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Official Journal of the Italian Society of Angiology and Vascular Pathology
Indexed/Abstracted in: EMBASE, PubMed/MEDLINE, Science Citation Index Expanded (SciSearch), Scopus
Impact Factor 0,752
Online ISSN 1827-1618
Chen A. A., Sabatine M. S.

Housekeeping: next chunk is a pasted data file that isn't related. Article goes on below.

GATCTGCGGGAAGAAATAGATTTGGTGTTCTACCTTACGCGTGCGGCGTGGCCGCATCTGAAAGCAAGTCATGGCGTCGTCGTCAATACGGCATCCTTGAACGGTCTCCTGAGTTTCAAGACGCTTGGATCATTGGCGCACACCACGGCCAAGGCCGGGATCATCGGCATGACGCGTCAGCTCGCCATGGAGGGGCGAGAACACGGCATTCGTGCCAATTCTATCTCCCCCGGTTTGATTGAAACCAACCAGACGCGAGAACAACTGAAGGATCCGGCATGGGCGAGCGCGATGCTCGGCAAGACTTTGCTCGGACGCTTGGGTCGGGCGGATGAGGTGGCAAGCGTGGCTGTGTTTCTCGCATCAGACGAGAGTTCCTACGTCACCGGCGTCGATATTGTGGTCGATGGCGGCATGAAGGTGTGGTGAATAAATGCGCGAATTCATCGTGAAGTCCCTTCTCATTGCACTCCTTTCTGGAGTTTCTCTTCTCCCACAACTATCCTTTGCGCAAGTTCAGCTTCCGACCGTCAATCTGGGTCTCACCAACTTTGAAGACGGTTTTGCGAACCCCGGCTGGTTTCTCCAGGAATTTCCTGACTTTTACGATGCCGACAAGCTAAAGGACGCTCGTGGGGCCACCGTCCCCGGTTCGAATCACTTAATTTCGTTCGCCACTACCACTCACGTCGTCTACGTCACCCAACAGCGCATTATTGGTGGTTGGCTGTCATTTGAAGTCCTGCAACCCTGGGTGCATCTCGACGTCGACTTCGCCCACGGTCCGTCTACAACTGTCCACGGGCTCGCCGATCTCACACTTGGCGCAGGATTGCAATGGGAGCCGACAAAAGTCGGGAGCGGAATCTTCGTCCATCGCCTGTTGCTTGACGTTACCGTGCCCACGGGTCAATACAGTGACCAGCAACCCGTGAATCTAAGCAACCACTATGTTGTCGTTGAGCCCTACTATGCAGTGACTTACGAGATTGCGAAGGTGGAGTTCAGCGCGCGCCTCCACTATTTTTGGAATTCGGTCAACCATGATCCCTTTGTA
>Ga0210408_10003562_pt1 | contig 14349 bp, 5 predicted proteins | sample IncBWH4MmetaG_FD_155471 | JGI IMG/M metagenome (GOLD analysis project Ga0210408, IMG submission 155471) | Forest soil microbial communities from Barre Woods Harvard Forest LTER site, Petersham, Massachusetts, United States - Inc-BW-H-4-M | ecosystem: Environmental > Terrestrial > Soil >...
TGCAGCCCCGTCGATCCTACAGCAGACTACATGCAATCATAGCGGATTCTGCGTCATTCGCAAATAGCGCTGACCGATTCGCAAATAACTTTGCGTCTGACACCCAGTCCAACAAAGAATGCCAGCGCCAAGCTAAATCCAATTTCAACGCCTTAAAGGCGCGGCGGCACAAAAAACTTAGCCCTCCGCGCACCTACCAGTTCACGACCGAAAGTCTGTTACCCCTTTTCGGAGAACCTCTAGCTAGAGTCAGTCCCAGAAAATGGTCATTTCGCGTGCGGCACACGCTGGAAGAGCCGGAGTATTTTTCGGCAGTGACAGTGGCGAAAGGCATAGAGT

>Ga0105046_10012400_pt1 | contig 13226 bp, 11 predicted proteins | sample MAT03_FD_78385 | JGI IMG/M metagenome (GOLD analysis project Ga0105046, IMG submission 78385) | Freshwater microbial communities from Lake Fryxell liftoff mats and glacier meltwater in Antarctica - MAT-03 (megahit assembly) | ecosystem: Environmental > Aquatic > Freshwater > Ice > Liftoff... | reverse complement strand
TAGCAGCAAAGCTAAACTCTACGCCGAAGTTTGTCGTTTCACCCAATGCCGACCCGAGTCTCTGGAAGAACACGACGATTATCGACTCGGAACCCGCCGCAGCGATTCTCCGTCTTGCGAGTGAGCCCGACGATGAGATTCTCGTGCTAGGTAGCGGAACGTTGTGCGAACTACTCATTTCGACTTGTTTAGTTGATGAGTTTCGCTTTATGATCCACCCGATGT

Patients presenting with unstable angina and non-ST elevation myocardial infarction (UA/NSTEM) have a highly variable course. Optimal management is critical because of the high risk of death or myocardial infarction (MI) in the ensuing 30 days. In this article, we review the therapeutic options available to clinicians. Anti-ischemic therapy with b-blockers and nitrates should be considered in all patients without contraindications. Aspirin remains a cornerstone of antiplatelet therapy and has been shown to substantially reduce the risk of death or MI. Although the data are less robust, unfractionated heparin (UFH) also appears to be efficacious, and the low-molecular-weight heparin (LMWH) enoxaparin appears to be superior to UFH. The GP IIb/IIIa inhibitors, highly beneficial in the setting of percutaneous coronary intervention (PCI), should be considered in patients with continuing ischemia or other high-risk features. The ADP receptor blocker clopidogrel has been shown to be beneficial in patients who are managed conservatively and in those who undergo PCI. Lastly, a strategy of early angiography should be considered in patients with recurrent ischemia or in those who present with high-risk features such as elevated troponins or ST deviation. Thus, early risk stratification using clinical features, electrocardiographic data, and biomarkers allows identification of subgroups of patients who are not only at high risk but also enjoy the greatest benefits from these aggressive therapies and thereby enables clinicians to target these interventions most effectively.